And then there were none

Last week, I wrote about the loss of childhood friends and the many ways we find friendships in our lives.  Sadly, this week I will write for the final time about one of the friends at the other end of the spectrum.  

Alfred Joel “Alf” Greene passed away this week at the age of 92.  He was one of a group of men that somewhat adopted me after I moved to Donalsonville at the age of 21 to manage Beall Peanut Company.  I have faithfully written about their impact on my life as they have passed away.  Alf, known to many as “Uncle Alf”, was the last of these men, to whom I owe so much.

Alf was born in 1928 in Iron City, Georgia, just down the road from Donalsonville.  He was still living in that same house, along with his wife of 62 years, Geanette, when he died.  Geanette is as sweet a woman as I have ever known.  

Though they had numerous nephews and nieces, Alf and Geanette had no children of their own.  However, they had children all over the community, particularly in the First Presbyterian Church that we both attended.  Alf served as treasurer when churches really needed a strong steward of the funds.  He was a quiet leader most of the time, and a vocal leader when times called for it.  

Together with his group of friends, many from this same Presbyterian Church, I was privileged over time to join them for regular dinners.  Many were World War II veterans, and I heard their stories so many times, I felt like I was there.  They came from a different era than I did but they openly shared their good times and bad.  I was a kid in the presence of men.  In hindsight, it was such a gift to me.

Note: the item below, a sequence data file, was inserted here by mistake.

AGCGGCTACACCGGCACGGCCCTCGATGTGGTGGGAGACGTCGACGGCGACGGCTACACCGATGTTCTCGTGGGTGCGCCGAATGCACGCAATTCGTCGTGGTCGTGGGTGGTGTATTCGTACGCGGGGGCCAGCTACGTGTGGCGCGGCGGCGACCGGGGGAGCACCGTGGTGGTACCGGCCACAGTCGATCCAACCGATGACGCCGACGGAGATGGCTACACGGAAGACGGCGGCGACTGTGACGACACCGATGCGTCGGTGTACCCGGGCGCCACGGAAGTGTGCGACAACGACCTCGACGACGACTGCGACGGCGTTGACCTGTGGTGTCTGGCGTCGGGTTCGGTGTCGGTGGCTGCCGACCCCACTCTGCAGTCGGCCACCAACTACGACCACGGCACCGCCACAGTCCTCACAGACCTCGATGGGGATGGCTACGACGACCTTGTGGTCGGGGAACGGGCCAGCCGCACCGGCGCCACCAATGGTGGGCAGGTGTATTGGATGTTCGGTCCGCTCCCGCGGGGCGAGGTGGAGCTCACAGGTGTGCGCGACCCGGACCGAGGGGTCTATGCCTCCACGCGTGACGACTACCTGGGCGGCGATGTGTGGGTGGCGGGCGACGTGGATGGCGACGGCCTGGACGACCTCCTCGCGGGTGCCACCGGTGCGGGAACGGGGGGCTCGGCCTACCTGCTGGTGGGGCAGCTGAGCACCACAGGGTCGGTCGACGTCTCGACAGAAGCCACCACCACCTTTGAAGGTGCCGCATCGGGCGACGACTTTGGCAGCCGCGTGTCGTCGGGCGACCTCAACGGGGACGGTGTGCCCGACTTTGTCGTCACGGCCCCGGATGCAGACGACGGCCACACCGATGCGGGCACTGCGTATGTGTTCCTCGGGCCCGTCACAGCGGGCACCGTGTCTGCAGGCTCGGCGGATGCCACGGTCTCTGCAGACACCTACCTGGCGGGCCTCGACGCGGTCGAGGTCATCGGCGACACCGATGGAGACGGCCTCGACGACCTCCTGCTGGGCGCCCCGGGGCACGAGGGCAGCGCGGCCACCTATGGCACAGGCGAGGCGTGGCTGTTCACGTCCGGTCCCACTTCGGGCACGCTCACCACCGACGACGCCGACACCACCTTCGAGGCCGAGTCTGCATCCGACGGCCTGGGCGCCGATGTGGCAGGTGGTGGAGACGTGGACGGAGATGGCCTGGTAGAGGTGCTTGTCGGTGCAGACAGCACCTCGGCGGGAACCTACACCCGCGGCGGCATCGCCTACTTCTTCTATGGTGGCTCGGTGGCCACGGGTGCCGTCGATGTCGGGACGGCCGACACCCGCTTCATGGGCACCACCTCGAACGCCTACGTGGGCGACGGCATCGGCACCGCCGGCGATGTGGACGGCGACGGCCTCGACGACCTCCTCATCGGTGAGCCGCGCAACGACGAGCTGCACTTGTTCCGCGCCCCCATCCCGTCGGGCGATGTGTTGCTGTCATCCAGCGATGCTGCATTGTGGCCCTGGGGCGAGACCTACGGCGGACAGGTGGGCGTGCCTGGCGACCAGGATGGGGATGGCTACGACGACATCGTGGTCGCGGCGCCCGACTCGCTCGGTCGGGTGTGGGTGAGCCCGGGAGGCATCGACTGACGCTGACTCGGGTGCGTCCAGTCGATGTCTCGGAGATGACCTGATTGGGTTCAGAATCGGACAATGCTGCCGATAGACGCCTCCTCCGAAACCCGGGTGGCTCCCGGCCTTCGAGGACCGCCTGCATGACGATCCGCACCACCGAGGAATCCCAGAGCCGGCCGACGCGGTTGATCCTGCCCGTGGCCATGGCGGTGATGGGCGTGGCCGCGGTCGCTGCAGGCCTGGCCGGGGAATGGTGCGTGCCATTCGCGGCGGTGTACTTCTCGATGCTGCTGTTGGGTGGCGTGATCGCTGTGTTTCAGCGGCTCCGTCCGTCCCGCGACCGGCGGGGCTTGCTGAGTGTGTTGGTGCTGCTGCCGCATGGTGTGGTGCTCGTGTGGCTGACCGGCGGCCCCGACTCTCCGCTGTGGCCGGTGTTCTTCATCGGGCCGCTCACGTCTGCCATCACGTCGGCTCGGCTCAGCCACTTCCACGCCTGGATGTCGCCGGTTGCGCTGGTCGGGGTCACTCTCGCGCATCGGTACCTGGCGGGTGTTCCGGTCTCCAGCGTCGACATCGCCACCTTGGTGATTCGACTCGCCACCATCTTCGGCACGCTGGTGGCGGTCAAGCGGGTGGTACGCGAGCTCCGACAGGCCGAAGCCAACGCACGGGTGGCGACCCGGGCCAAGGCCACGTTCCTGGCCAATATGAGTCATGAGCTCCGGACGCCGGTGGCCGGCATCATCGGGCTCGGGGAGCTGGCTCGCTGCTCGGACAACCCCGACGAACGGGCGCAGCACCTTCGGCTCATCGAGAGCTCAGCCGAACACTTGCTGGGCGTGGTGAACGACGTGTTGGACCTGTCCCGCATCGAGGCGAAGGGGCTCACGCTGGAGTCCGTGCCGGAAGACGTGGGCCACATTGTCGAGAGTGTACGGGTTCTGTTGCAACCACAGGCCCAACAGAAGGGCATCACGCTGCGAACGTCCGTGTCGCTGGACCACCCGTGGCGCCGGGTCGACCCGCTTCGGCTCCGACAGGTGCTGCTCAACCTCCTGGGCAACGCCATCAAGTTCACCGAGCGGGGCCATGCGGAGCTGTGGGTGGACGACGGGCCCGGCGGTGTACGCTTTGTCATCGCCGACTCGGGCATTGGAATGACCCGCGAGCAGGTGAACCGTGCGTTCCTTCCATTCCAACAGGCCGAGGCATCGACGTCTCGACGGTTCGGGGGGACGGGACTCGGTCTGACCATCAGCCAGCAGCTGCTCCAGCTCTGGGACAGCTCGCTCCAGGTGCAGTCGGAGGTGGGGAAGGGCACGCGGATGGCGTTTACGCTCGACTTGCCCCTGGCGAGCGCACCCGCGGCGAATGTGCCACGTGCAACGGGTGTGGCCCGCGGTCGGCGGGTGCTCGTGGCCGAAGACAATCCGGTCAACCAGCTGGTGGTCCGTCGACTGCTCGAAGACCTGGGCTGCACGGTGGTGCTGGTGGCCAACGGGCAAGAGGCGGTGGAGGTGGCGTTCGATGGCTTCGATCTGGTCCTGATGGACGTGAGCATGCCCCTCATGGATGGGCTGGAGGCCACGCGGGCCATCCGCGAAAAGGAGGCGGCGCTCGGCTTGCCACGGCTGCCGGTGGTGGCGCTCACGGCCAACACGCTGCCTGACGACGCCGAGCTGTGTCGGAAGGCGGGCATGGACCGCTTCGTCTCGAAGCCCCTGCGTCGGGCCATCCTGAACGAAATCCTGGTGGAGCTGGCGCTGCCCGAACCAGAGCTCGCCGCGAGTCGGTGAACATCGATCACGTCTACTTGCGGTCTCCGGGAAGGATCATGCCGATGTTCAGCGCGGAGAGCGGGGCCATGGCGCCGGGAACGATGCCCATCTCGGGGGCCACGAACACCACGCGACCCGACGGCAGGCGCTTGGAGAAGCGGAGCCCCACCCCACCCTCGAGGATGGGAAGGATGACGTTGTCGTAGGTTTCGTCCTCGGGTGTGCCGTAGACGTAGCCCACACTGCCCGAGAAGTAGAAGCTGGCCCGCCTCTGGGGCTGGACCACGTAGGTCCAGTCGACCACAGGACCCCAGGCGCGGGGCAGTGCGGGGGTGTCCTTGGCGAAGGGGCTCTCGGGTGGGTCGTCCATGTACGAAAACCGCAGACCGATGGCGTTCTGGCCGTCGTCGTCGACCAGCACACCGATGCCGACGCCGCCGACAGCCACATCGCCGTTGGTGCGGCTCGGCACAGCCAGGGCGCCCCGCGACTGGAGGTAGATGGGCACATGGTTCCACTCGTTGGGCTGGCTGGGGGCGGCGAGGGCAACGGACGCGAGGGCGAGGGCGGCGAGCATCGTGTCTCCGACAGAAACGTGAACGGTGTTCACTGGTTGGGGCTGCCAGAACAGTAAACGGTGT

Alf, along with all the others, supported me in politics.  Alf knew a little bit about politics since he served as Mayor of Iron City for many years.  More importantly, these guys supported the local communities in more ways than I could name.  

Alf had known my grandfather as a young man, even though they lived in different states.  We talked about it many times.  It was like a mirror to a time I had never known, and I never tired of hearing the stories of their trading for chickens or feed.  

Alf operated the oldest business in Seminole County, Greene Poultry, which was started by his father.  He also operated Alf Greene Farms and Alf’s Farm and Garden.  He was working hard up until he turned 90.  He saved most of the pennies he earned and believed in hard work and fair trade.  

Alf was an early graduate of Mercer University, but his business skills were born of his work ethic and sense of fair play.  His word was his bond.  He reminded me of my grandfather, and I mean that in the most positive way I can say.

Last week, I wrote of the death of yet another childhood friend.  This week, I write of the death of the last of the older men who have meant so much to me.   Though this will be the last column celebrating the life of one of this group, they have collectively left a legacy on Southwest Georgia, on their respective families, and on their friends.  

They have certainly left their legacy on me.  I was honored to know Alf Greene. Uncle Alf to many.  A friend to all. Alf was the last of these older great friends who took me under their wing.  I was privileged to know them all.

And then there none.

o0o

Dan Ponder can be reached at [email protected]

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